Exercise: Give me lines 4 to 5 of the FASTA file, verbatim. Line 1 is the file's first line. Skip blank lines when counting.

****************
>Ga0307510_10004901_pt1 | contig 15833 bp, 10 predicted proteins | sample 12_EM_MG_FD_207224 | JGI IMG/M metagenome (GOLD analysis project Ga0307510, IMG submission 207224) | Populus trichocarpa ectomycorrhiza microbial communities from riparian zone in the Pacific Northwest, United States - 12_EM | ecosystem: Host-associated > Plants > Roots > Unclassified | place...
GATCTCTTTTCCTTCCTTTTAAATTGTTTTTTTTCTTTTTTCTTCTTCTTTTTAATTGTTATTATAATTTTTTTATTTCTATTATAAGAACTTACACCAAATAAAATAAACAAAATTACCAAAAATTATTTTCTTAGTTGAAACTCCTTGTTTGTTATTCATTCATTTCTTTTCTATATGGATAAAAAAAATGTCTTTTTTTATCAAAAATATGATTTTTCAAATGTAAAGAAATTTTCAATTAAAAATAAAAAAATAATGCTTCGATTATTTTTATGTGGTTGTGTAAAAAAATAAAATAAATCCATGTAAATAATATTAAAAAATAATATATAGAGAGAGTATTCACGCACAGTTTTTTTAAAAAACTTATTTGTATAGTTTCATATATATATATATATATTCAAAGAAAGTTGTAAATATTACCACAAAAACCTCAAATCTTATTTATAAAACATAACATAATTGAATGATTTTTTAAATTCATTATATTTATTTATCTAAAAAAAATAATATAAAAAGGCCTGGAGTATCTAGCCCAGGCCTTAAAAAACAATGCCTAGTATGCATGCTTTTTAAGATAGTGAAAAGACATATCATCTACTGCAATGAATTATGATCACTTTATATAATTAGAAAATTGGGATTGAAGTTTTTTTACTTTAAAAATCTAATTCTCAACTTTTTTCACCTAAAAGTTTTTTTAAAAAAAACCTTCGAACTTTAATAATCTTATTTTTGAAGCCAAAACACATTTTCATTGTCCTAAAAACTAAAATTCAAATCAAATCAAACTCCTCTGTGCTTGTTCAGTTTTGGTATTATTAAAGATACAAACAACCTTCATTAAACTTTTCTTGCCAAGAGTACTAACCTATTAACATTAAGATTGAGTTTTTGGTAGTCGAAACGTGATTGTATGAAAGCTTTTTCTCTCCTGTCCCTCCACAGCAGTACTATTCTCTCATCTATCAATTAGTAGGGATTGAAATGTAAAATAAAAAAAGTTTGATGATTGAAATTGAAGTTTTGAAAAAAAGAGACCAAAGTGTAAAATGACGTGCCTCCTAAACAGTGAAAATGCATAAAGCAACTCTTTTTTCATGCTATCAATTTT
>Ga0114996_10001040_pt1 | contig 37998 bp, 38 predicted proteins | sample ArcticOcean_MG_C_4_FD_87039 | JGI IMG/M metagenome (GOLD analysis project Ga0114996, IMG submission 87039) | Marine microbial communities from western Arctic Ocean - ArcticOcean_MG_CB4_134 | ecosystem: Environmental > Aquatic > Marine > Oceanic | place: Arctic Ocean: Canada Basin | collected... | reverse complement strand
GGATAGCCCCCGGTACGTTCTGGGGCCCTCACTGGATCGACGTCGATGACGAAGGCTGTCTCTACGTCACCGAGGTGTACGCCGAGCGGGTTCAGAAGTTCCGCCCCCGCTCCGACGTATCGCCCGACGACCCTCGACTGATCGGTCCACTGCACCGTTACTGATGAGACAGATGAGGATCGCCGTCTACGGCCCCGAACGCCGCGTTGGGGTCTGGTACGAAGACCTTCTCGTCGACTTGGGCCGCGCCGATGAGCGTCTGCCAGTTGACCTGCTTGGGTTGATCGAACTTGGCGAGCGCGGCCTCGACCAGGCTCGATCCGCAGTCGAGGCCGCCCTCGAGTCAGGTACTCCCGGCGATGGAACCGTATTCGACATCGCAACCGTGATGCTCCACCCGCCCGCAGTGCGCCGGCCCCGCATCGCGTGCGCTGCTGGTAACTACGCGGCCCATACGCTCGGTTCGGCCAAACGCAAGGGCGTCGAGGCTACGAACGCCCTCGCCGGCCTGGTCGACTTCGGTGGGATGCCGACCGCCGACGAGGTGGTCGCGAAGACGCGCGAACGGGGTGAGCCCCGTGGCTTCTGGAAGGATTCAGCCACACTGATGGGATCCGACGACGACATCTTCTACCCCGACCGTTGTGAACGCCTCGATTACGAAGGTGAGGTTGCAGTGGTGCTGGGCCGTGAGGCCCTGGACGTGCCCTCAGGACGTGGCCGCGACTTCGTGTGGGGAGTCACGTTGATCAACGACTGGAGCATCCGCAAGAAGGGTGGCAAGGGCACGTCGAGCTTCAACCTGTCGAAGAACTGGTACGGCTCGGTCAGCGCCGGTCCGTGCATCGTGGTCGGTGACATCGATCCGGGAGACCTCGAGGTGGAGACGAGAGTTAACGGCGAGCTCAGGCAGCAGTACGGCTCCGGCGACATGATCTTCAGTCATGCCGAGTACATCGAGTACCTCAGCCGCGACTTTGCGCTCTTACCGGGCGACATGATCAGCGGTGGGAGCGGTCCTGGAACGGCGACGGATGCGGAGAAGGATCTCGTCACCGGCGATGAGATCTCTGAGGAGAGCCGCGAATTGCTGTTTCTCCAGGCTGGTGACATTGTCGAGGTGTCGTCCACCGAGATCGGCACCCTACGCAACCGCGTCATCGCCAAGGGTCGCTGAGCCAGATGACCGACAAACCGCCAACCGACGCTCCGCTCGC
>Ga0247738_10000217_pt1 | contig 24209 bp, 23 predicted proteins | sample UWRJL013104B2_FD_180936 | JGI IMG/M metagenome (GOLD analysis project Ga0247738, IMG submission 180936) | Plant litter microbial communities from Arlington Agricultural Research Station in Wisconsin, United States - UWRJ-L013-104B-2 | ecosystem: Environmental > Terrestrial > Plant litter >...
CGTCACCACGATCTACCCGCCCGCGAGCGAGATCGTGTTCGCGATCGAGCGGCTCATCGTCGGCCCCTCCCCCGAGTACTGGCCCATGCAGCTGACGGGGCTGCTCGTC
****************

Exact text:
GGATAGCCCCCGGTACGTTCTGGGGCCCTCACTGGATCGACGTCGATGACGAAGGCTGTCTCTACGTCACCGAGGTGTACGCCGAGCGGGTTCAGAAGTTCCGCCCCCGCTCCGACGTATCGCCCGACGACCCTCGACTGATCGGTCCACTGCACCGTTACTGATGAGACAGATGAGGATCGCCGTCTACGGCCCCGAACGCCGCGTTGGGGTCTGGTACGAAGACCTTCTCGTCGACTTGGGCCGCGCCGATGAGCGTCTGCCAGTTGACCTGCTTGGGTTGATCGAACTTGGCGAGCGCGGCCTCGACCAGGCTCGATCCGCAGTCGAGGCCGCCCTCGAGTCAGGTACTCCCGGCGATGGAACCGTATTCGACATCGCAACCGTGATGCTCCACCCGCCCGCAGTGCGCCGGCCCCGCATCGCGTGCGCTGCTGGTAACTACGCGGCCCATACGCTCGGTTCGGCCAAACGCAAGGGCGTCGAGGCTACGAACGCCCTCGCCGGCCTGGTCGACTTCGGTGGGATGCCGACCGCCGACGAGGTGGTCGCGAAGACGCGCGAACGGGGTGAGCCCCGTGGCTTCTGGAAGGATTCAGCCACACTGATGGGATCCGACGACGACATCTTCTACCCCGACCGTTGTGAACGCCTCGATTACGAAGGTGAGGTTGCAGTGGTGCTGGGCCGTGAGGCCCTGGACGTGCCCTCAGGACGTGGCCGCGACTTCGTGTGGGGAGTCACGTTGATCAACGACTGGAGCATCCGCAAGAAGGGTGGCAAGGGCACGTCGAGCTTCAACCTGTCGAAGAACTGGTACGGCTCGGTCAGCGCCGGTCCGTGCATCGTGGTCGGTGACATCGATCCGGGAGACCTCGAGGTGGAGACGAGAGTTAACGGCGAGCTCAGGCAGCAGTACGGCTCCGGCGACATGATCTTCAGTCATGCCGAGTACATCGAGTACCTCAGCCGCGACTTTGCGCTCTTACCGGGCGACATGATCAGCGGTGGGAGCGGTCCTGGAACGGCGACGGATGCGGAGAAGGATCTCGTCACCGGCGATGAGATCTCTGAGGAGAGCCGCGAATTGCTGTTTCTCCAGGCTGGTGACATTGTCGAGGTGTCGTCCACCGAGATCGGCACCCTACGCAACCGCGTCATCGCCAAGGGTCGCTGAGCCAGATGACCGACAAACCGCCAACCGACGCTCCGCTCGC
>Ga0247738_10000217_pt1 | contig 24209 bp, 23 predicted proteins | sample UWRJL013104B2_FD_180936 | JGI IMG/M metagenome (GOLD analysis project Ga0247738, IMG submission 180936) | Plant litter microbial communities from Arlington Agricultural Research Station in Wisconsin, United States - UWRJ-L013-104B-2 | ecosystem: Environmental > Terrestrial > Plant litter >...